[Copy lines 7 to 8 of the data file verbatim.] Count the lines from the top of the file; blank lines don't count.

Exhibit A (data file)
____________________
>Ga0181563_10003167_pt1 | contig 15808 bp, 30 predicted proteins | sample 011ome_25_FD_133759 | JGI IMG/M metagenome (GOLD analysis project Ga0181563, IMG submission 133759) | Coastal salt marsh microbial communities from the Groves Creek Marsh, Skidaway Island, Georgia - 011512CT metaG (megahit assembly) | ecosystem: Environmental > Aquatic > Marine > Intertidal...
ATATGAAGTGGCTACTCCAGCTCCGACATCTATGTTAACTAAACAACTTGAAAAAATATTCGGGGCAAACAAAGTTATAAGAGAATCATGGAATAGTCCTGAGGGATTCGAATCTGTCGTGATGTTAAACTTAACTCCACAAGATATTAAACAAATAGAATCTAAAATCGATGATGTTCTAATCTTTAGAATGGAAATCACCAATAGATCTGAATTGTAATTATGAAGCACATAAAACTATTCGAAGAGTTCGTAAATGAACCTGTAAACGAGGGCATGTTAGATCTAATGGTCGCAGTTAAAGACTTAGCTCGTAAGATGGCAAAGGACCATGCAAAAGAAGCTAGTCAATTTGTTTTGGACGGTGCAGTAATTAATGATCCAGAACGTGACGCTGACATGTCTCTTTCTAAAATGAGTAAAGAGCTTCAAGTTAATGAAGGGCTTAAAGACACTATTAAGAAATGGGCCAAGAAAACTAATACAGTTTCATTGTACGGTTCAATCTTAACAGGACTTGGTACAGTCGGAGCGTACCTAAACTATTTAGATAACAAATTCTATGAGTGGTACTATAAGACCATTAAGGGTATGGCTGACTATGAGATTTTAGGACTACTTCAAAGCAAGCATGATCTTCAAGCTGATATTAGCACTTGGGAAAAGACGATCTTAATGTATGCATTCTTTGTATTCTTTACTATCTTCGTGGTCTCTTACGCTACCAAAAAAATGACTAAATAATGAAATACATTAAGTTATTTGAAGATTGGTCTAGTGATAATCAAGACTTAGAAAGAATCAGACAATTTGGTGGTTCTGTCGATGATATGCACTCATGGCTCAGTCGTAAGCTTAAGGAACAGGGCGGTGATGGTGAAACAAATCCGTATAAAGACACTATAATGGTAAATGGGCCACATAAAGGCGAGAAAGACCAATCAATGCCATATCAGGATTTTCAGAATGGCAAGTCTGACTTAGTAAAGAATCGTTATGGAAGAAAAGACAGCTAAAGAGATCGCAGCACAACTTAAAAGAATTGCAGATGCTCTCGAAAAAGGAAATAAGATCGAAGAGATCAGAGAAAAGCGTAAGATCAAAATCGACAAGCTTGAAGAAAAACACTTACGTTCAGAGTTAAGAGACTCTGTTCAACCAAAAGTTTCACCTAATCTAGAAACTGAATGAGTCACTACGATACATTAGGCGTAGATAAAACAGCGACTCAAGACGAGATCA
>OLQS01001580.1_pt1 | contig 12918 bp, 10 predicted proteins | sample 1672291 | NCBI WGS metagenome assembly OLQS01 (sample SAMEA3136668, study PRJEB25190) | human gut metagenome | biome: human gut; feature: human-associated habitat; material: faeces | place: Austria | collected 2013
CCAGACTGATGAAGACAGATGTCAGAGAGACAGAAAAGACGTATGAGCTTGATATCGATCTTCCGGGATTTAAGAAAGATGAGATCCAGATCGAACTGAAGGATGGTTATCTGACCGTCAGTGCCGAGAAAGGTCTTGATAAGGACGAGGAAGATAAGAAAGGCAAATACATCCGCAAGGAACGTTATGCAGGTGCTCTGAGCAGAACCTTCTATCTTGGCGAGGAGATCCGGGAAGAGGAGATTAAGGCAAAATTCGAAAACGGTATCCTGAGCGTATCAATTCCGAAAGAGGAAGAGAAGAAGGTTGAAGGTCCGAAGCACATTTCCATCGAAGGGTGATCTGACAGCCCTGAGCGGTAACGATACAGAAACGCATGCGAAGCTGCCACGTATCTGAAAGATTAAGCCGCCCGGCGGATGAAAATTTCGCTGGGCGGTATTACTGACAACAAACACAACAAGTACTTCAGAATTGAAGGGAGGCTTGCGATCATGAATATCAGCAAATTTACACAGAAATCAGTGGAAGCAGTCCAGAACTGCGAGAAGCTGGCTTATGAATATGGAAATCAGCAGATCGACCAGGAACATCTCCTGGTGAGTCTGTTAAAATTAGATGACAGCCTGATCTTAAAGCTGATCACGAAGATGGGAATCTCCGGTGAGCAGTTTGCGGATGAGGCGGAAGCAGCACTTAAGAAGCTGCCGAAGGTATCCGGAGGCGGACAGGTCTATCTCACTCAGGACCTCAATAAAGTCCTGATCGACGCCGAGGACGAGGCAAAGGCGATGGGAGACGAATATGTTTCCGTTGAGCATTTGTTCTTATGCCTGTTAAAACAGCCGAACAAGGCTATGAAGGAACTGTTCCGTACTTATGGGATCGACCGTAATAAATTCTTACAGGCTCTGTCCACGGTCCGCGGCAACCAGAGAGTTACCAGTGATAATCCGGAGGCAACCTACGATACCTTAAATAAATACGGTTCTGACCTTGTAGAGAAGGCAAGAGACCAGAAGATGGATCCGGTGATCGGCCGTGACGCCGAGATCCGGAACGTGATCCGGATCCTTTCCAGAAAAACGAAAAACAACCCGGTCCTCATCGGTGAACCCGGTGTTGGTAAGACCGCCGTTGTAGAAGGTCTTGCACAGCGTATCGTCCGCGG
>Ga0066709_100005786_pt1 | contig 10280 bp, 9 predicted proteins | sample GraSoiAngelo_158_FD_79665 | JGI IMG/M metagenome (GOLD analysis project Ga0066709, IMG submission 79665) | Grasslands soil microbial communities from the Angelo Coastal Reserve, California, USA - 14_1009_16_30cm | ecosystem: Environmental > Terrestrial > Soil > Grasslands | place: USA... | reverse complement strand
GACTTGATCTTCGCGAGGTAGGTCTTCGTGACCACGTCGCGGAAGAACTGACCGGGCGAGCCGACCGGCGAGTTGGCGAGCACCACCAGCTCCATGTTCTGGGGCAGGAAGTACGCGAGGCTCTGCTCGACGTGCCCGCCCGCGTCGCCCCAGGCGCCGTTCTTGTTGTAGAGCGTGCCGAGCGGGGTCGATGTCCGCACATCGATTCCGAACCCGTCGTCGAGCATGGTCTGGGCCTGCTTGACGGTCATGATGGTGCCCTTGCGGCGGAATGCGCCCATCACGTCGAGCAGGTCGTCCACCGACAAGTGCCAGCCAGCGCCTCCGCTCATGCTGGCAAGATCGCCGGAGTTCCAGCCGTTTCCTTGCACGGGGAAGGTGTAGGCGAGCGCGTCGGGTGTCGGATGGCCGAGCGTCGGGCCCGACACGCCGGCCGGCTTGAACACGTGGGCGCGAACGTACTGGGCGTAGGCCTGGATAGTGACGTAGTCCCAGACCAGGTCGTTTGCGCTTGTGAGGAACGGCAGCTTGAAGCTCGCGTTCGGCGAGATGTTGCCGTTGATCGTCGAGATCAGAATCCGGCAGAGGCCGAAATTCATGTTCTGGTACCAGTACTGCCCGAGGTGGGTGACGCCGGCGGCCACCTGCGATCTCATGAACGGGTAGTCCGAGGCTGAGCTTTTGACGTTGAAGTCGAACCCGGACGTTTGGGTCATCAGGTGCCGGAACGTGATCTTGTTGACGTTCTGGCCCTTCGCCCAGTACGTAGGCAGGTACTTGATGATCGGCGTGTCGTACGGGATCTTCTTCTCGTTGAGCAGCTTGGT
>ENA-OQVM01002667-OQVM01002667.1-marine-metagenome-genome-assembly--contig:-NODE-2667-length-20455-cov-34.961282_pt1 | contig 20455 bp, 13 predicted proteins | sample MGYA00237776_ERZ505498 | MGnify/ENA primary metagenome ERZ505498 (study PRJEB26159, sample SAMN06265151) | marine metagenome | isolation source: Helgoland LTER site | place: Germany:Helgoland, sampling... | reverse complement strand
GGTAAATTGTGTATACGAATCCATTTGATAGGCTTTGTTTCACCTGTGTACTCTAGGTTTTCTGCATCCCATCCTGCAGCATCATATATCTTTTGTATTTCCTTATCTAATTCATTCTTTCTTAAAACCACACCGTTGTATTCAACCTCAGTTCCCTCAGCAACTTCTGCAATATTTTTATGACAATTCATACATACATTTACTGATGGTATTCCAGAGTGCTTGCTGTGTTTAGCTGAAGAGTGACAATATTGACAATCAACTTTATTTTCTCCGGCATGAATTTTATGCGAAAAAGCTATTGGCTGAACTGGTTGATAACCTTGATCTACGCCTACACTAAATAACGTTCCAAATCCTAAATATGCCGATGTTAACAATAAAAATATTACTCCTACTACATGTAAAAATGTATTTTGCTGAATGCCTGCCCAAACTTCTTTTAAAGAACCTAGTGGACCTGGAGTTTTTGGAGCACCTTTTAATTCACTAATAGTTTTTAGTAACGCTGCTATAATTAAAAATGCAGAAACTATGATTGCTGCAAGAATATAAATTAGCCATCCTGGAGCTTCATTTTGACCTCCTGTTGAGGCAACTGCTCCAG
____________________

>ENA-OQVM01002667-OQVM01002667.1-marine-metagenome-genome-assembly--contig:-NODE-2667-length-20455-cov-34.961282_pt1 | contig 20455 bp, 13 predicted proteins | sample MGYA00237776_ERZ505498 | MGnify/ENA primary metagenome ERZ505498 (study PRJEB26159, sample SAMN06265151) | marine metagenome | isolation source: Helgoland LTER site | place: Germany:Helgoland, sampling... | reverse complement strand
GGTAAATTGTGTATACGAATCCATTTGATAGGCTTTGTTTCACCTGTGTACTCTAGGTTTTCTGCATCCCATCCTGCAGCATCATATATCTTTTGTATTTCCTTATCTAATTCATTCTTTCTTAAAACCACACCGTTGTATTCAACCTCAGTTCCCTCAGCAACTTCTGCAATATTTTTATGACAATTCATACATACATTTACTGATGGTATTCCAGAGTGCTTGCTGTGTTTAGCTGAAGAGTGACAATATTGACAATCAACTTTATTTTCTCCGGCATGAATTTTATGCGAAAAAGCTATTGGCTGAACTGGTTGATAACCTTGATCTACGCCTACACTAAATAACGTTCCAAATCCTAAATATGCCGATGTTAACAATAAAAATATTACTCCTACTACATGTAAAAATGTATTTTGCTGAATGCCTGCCCAAACTTCTTTTAAAGAACCTAGTGGACCTGGAGTTTTTGGAGCACCTTTTAATTCACTAATAGTTTTTAGTAACGCTGCTATAATTAAAAATGCAGAAACTATGATTGCTGCAAGAATATAAATTAGCCATCCTGGAGCTTCATTTTGACCTCCTGTTGAGGCAACTGCTCCAG